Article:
Many people with type 2 diabetes do not benefit from exercise. The reason may be because they are overweight, and they might feel intimidated by the idea of trying to exercise. Before embarking on an exercise program, however, it is important to talk to a doctor to ensure that your exercises are safe and effective. Your doctor can assess your heart condition, including high blood pressure and blocked arteries, as well as other diabetes-related complications. He or she may even refer you to an exercise physiologist or a diabetes educator to help you develop a safe and effective program.
Exercise can improve your blood glucose control, but the benefits of exercise are not immediately apparent. A recent study conducted by Dr. Taheri and her team found that patients with Type 2 diabetes who did not exercise had higher blood glucose levels, and they experienced difficulty with common physical activities. While the study did not determine the exact cause, it did show that exercising can improve glucose levels and blood vessel health. Exercise can also improve overall cardiovascular health, and cardiovascular fitness is a major risk factor for dying from any cause.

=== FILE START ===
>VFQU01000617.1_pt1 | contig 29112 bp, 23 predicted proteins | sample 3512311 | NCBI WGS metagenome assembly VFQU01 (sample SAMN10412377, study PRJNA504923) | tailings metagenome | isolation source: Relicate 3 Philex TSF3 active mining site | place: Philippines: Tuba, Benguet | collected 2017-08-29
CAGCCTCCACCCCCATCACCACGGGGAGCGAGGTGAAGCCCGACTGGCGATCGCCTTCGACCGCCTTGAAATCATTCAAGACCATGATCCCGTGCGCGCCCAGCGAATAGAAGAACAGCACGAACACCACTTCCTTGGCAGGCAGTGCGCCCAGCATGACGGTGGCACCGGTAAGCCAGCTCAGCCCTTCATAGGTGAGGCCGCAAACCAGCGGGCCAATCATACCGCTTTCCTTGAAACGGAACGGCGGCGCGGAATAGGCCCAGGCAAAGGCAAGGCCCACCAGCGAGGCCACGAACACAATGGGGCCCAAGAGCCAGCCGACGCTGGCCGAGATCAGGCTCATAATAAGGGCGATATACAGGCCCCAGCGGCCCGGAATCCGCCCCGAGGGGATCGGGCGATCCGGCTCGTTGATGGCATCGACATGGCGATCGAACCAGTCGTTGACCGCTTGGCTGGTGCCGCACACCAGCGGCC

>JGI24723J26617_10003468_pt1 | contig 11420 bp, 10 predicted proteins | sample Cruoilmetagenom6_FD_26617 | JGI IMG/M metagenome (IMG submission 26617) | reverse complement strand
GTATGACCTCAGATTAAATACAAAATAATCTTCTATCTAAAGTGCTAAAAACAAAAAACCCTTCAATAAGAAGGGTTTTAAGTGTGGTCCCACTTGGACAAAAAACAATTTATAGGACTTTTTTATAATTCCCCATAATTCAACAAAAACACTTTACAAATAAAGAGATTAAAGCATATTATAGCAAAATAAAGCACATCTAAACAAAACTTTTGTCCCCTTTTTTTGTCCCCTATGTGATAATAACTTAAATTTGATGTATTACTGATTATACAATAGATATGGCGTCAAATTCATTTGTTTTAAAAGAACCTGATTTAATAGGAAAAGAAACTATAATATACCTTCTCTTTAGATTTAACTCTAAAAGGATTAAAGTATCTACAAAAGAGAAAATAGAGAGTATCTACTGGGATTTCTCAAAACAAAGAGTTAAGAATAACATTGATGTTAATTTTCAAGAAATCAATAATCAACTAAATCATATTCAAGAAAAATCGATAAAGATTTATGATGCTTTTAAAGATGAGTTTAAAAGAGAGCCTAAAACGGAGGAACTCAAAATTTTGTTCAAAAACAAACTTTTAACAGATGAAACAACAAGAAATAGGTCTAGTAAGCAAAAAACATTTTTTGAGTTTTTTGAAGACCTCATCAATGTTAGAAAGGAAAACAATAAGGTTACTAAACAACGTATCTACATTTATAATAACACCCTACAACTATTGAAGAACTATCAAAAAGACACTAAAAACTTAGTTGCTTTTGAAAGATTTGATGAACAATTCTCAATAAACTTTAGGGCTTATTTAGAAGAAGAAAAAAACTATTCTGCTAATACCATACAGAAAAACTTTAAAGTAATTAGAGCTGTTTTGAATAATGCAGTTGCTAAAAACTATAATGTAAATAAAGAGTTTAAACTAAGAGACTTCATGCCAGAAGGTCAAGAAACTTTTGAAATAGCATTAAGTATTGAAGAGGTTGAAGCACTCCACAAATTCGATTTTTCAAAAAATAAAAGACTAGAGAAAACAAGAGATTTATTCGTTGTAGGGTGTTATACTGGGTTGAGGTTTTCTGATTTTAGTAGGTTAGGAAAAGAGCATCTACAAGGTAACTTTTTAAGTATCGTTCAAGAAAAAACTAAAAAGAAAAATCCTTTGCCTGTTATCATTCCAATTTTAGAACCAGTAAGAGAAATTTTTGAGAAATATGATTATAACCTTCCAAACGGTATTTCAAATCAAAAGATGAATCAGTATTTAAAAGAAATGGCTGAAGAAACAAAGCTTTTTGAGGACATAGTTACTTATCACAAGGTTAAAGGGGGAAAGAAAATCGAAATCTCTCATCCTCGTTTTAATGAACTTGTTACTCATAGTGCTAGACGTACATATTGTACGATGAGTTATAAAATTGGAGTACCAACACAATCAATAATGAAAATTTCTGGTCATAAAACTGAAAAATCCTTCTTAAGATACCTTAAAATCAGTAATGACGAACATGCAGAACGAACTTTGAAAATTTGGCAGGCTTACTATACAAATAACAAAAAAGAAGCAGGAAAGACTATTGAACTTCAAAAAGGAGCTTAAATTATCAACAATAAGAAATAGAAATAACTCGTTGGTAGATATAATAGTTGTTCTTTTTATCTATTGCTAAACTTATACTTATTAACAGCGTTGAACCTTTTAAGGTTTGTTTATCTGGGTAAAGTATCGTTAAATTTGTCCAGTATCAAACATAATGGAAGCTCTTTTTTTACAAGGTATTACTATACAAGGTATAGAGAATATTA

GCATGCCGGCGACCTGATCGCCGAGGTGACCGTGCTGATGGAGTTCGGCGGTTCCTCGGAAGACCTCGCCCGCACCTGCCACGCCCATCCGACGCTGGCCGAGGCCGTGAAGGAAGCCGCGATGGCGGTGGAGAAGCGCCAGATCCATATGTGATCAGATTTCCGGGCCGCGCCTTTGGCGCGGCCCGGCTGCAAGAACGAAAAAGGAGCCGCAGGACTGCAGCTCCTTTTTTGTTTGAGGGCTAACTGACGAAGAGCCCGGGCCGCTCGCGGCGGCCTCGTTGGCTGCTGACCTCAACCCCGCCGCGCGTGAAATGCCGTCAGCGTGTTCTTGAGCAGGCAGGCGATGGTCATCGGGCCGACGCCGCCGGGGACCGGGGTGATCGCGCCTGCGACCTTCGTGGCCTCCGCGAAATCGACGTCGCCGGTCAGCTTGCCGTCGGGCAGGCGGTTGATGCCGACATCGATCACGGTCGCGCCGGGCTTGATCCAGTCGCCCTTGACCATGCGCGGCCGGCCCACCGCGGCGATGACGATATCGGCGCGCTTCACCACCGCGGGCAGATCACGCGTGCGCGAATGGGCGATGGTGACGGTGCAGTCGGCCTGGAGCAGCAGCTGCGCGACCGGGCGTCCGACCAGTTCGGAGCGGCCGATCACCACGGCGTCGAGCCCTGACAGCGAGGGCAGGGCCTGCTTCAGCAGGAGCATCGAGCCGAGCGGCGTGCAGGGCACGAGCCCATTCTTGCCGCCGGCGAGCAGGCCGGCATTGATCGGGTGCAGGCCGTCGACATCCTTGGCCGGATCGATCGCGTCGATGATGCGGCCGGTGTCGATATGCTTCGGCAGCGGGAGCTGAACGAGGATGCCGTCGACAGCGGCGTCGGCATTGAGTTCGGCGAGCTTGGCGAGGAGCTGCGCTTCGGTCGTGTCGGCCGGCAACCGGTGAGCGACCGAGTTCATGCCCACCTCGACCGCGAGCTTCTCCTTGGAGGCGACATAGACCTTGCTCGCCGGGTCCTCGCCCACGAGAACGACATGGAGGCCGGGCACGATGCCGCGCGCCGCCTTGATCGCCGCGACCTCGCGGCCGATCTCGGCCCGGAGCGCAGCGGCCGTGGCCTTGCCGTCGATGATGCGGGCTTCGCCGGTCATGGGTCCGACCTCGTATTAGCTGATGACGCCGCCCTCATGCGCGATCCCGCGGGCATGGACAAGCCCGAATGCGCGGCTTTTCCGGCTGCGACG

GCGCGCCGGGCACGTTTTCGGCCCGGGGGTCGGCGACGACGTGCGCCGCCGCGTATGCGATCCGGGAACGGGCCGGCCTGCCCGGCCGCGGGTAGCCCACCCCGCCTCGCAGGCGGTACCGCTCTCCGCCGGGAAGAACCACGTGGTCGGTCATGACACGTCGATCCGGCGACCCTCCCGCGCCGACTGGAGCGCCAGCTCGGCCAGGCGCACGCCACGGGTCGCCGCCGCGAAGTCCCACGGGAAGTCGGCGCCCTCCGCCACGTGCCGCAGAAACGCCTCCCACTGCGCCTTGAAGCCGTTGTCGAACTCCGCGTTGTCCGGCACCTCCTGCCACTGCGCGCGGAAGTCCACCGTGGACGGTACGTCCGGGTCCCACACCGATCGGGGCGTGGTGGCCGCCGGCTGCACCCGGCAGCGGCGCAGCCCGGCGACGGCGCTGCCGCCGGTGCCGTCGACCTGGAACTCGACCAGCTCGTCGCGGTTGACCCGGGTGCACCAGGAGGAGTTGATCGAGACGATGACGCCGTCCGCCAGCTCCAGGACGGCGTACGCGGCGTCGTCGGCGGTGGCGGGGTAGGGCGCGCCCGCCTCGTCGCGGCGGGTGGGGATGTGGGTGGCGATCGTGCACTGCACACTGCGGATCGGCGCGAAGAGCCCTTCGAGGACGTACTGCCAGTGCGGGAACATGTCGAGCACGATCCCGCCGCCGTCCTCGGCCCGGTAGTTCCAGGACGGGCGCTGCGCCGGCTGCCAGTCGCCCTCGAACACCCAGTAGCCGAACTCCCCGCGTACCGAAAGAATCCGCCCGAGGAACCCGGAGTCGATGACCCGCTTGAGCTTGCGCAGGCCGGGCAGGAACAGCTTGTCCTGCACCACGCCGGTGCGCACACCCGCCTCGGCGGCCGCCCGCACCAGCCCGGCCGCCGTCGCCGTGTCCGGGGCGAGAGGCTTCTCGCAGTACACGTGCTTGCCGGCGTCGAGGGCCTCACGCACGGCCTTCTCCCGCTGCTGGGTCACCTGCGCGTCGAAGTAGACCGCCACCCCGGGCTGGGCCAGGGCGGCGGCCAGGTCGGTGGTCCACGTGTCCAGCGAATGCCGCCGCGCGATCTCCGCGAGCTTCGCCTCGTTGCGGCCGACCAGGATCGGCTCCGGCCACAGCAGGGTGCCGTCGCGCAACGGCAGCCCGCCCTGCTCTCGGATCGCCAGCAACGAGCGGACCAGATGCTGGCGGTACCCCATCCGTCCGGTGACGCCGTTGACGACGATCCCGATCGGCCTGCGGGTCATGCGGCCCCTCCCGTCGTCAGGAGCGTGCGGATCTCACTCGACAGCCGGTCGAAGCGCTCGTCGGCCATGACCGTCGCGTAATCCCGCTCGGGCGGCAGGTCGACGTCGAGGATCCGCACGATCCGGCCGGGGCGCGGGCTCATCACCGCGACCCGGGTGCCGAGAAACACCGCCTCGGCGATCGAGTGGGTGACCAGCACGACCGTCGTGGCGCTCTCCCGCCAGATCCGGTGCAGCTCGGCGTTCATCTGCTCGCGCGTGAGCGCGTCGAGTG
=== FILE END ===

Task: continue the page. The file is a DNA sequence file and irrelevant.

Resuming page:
The results of the trial show that moderate to vigorous physical activity can improve insulin sensitivity. The intensity of exercise does not matter, as long as it is at least 30 minutes per week. This means that even 10-minute brisk walks can have significant health benefits. Most trials involved just three sessions per week of aerobic activity. This number may not be realistic for some individuals with Type 2 diabetes, however. They are not the only ones with mixed results.